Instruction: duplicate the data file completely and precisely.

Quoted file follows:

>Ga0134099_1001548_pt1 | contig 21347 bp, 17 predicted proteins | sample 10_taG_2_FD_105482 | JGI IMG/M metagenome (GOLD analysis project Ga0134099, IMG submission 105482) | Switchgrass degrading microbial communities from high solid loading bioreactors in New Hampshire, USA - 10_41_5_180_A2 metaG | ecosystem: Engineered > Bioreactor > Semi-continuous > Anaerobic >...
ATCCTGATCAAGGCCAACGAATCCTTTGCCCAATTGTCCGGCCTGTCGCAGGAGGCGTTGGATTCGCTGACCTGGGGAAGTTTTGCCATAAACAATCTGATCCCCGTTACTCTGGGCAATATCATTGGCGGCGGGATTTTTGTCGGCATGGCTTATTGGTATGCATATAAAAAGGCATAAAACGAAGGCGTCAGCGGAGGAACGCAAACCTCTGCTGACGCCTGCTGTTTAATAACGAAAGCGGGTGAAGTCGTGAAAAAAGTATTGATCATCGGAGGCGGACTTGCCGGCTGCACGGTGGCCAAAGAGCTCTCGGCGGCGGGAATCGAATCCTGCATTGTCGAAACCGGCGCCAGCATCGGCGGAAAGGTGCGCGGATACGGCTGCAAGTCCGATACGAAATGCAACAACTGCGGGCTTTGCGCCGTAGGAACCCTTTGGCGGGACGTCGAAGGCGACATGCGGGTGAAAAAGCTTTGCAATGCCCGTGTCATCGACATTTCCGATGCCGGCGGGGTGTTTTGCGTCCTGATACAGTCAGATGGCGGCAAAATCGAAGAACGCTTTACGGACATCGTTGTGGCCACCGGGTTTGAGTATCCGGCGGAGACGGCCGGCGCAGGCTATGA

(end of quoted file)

>Ga0134099_1001548_pt1 | contig 21347 bp, 17 predicted proteins | sample 10_taG_2_FD_105482 | JGI IMG/M metagenome (GOLD analysis project Ga0134099, IMG submission 105482) | Switchgrass degrading microbial communities from high solid loading bioreactors in New Hampshire, USA - 10_41_5_180_A2 metaG | ecosystem: Engineered > Bioreactor > Semi-continuous > Anaerobic >...
ATCCTGATCAAGGCCAACGAATCCTTTGCCCAATTGTCCGGCCTGTCGCAGGAGGCGTTGGATTCGCTGACCTGGGGAAGTTTTGCCATAAACAATCTGATCCCCGTTACTCTGGGCAATATCATTGGCGGCGGGATTTTTGTCGGCATGGCTTATTGGTATGCATATAAAAAGGCATAAAACGAAGGCGTCAGCGGAGGAACGCAAACCTCTGCTGACGCCTGCTGTTTAATAACGAAAGCGGGTGAAGTCGTGAAAAAAGTATTGATCATCGGAGGCGGACTTGCCGGCTGCACGGTGGCCAAAGAGCTCTCGGCGGCGGGAATCGAATCCTGCATTGTCGAAACCGGCGCCAGCATCGGCGGAAAGGTGCGCGGATACGGCTGCAAGTCCGATACGAAATGCAACAACTGCGGGCTTTGCGCCGTAGGAACCCTTTGGCGGGACGTCGAAGGCGACATGCGGGTGAAAAAGCTTTGCAATGCCCGTGTCATCGACATTTCCGATGCCGGCGGGGTGTTTTGCGTCCTGATACAGTCAGATGGCGGCAAAATCGAAGAACGCTTTACGGACATCGTTGTGGCCACCGGGTTTGAGTATCCGGCGGAGACGGCCGGCGCAGGCTATGA